The Battle Of The Mormon Bookstores

Apparently some dispute has reached a head between Deseret Book and the bookstore chain primarily local to the Salt Lake City area, Seagull Book.  And Deseret Book has announced that it will no longer be selling Deseret Book publications through Seagull Book stores.  This has aroused a great deal of speculation in the Bloggernacle about what the real cause of the dispute might be, but there seems to be little hard evidence to answer the questions that are raised.

An interesting email from Keith Hunter, a Vice President of Sales and Development at Deseret Book, was written in answer to an inquiry from one of its authors.  And it is posted with permission on the blog, Six LDS Writers and A Frog.  Those of you who are interested in following this story may do so on a number of other blogs as well including the group blog, A Motley Vision: Mormon Arts and Culture, and Clevery Blogged.

I personally find it curious that in the various comment thread it is apparently assumed by many that these two giants of Mormon book sales are a closed system fighting over a market that is local to the central Mormon corridor along the Wasatch Front in Utah.  I would imagine that a lot of Deseret Books are sold by and other national and international booksellers.  Is that also true of Seagull Books?  I simply don’t know.  But it seems to me that a bookstore selling primarily Church books would have to go out of the business of selling Church books rather than discontinue selling books published by Deseret Books.  Does anyone reading this know if that is true?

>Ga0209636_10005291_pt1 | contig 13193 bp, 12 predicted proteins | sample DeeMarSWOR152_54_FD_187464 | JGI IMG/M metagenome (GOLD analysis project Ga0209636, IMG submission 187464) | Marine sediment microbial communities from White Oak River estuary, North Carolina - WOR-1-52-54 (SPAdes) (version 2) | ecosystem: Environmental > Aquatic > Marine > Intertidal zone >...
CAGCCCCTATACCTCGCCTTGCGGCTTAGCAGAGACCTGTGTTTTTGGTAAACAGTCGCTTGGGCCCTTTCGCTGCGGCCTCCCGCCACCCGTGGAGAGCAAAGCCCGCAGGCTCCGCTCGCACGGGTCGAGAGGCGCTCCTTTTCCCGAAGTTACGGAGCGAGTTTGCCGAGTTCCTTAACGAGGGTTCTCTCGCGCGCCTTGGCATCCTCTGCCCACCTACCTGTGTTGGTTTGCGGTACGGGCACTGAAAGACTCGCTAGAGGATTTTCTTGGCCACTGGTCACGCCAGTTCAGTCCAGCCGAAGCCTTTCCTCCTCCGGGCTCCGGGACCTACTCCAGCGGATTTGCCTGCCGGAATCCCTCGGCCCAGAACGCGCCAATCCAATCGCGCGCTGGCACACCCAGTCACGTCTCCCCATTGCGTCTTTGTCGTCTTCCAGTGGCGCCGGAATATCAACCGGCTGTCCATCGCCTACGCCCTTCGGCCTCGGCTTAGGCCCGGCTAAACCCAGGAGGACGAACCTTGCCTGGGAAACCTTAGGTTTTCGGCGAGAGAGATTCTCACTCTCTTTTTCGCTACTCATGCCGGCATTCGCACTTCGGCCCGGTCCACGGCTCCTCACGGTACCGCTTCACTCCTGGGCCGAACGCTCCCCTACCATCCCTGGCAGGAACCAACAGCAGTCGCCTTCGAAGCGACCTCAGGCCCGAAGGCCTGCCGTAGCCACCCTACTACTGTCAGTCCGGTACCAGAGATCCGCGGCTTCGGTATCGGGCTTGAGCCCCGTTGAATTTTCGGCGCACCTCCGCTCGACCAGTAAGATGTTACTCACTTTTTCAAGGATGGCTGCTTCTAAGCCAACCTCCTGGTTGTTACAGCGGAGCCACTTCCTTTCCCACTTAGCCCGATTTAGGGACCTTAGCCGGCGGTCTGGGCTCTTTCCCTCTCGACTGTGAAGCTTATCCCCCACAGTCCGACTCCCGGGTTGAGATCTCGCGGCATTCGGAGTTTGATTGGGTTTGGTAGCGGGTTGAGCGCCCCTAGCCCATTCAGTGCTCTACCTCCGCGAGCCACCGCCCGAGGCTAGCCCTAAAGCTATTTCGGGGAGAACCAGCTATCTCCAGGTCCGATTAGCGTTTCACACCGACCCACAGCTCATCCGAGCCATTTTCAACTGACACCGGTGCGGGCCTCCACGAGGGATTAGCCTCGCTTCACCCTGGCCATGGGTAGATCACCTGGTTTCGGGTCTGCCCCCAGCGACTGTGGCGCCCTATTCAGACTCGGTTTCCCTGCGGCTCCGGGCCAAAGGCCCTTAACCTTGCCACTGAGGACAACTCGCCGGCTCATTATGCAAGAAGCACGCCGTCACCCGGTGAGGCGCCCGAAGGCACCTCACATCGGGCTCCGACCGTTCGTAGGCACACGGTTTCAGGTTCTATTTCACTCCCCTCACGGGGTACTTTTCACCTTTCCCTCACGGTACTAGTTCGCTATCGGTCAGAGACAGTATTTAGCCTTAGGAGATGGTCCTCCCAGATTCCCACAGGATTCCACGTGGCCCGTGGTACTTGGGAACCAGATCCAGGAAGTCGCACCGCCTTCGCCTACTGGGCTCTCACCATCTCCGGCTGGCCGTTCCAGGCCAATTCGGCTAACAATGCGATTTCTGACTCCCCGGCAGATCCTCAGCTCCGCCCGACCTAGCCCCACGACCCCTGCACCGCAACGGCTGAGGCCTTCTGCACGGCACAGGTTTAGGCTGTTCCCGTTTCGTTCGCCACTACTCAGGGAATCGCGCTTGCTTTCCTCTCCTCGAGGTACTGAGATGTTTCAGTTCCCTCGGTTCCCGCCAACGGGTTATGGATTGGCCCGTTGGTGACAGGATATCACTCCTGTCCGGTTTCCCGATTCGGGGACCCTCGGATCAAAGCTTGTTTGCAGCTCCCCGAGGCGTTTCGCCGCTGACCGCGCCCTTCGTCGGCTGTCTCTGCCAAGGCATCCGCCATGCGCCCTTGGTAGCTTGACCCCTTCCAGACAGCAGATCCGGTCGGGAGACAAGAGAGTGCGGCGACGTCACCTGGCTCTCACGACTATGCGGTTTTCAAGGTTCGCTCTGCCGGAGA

This story is also being reported in the Salt Lake Tribune.

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7 Responses to The Battle Of The Mormon Bookstores

  1. Kent Larsen says:

    Well, the issue has now been resolved. Deseret Book has purchased Seagull Books and its sister company, Covenant Communications. See Motley Vision for my reasons why this is a really, really bad thing!!

  2. Speck says:

    I notice that “Area Authority” has not posted any such missives to any other blogs…interesting.

  3. Area Authority says:

    Dear Brother Redelfs,

    I would ask you to reconsider the undertitle of your Blog…”In the tradition of Joseph Fielding Smith and Bruce R. McConkie”. In my humble opinion, you subtract from the spririt and intent of the restored gospel by emphasizing the explanations/interpretations of these great brethren over our current First Presidency and the Twelve. The trump card of the restored gospel always lies with the current prophet, his couselors and the 12 especial witnesses of Christ. Brother McConkie ann his Father-in-Law Jospeh Fielding Smith “carried the flag” with unfailing courage and leadership. Please note the past tense of the verb “To Carry” Our current prophet now CARRIES the Ensign of our Church, and he may provide us with a revelation that supercedes gospel interpretations of these past brethren. Our membership should not be given a “cafeteria” choice on who to defer to on issues. The only choice is the current Prophet.